In just the last few weeks, Tennessee and Connecticut joined the growing list of states to pass legislation banning the use of accumulator adjustment programs. As my colleague Erik explained earlier this month, manufacturers often provide cost sharing assistance programs to help patients afford certain high-cost specialty drugs. Insurers have in turn implemented “accumulator adjustment programs” that seek to reverse the impact of these programs by not counting the amounts provided by the manufacturer in calculating the patient’s annual out-of-pocket limit. In response, manufacturers and patient advocates have pursued state and federal legislative strategies to prohibit or significantly weaken this practice, arguing that these programs result in patients paying higher out-of-pocket costs for specialty medications.

Tennessee’s bill, signed into law by Governor Bill Lee on May 12, requires insurers calculating the enrollee’s cost-sharing contribution to include cost sharing amounts paid on behalf of the enrollee for all health care items or services, including prescription drugs. This requirement will not apply if the prescription drug has a generic equivalent, unless the patient has exhausted certain utilization management requirements, such as prior authorization or step therapy protocols. The law becomes effective on July 1, 2021.

Connecticut’s bill, signed into law by Governor Ned Lamont on June 2, provides that a payer or pharmacy benefit manager (PBM) must give credit for any discount provided or payment made by a third party for the amount of, or any portion of, the out-of-pocket expense for the covered benefit. The bill’s requirement applies to all covered benefits, and does not distinguish between drugs with or without generics or biosimilars. Connecticut’s bill applies to all health insurance policies issued, renewed, amended or continued on or after January 1, 2022.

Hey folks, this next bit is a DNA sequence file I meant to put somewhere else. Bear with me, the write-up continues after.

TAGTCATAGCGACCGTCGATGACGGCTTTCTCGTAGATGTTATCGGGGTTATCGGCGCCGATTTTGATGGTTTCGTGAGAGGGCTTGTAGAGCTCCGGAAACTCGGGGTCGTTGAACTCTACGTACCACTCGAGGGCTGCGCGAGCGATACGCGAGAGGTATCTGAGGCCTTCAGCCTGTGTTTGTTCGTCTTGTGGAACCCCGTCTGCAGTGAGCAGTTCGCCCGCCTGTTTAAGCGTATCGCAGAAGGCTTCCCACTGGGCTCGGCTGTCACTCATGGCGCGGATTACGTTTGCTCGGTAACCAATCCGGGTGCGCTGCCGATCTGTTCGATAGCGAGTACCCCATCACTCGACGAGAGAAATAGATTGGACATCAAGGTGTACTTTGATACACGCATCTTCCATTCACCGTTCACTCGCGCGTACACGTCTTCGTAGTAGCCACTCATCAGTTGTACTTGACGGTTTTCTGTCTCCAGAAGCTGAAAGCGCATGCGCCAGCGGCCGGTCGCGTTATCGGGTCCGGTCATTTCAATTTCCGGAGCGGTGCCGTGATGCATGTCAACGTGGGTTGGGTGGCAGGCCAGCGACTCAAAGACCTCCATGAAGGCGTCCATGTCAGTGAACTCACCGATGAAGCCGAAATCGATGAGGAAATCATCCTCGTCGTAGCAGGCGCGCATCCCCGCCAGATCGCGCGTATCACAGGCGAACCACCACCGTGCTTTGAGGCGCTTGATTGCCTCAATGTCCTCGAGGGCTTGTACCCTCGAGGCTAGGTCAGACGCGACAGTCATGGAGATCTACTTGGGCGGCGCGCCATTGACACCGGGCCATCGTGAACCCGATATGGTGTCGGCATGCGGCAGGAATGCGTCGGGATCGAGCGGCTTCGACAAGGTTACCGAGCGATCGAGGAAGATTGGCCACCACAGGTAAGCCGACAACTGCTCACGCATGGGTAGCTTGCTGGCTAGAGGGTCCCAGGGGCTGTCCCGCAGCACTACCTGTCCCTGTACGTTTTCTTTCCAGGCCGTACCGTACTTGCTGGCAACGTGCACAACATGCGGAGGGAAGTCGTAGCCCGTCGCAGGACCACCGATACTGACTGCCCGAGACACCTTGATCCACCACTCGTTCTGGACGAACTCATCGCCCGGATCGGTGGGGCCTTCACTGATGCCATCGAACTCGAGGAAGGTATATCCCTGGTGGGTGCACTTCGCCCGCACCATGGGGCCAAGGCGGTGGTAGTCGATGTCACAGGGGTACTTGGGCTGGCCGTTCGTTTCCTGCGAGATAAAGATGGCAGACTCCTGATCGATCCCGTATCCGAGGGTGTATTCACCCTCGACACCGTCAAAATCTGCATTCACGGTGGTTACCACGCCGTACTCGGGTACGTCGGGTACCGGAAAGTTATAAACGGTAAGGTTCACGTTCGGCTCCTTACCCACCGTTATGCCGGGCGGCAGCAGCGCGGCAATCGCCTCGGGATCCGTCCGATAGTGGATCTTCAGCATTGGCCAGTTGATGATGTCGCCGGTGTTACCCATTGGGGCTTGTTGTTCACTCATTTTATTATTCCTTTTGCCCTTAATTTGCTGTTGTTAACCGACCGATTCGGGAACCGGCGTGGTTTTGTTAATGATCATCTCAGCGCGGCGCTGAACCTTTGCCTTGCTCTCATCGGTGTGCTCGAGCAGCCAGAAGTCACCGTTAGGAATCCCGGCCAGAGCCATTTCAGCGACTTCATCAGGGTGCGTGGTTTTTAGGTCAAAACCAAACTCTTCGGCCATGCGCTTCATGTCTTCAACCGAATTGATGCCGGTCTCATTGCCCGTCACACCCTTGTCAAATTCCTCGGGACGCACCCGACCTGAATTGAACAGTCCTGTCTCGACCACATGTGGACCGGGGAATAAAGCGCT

Tennessee and Connecticut now make 10 states that have enacted legislation barring accumulator adjustment programs. They join Arkansas, Arizona, Kentucky, Georgia, Illinois, Oklahoma, Virginia and West Virginia, as well as Puerto Rico. Similar anti-accumulator bills are still pending in various states across the country. We will be keeping an eye on these bills and will provide updates on any developments as they come.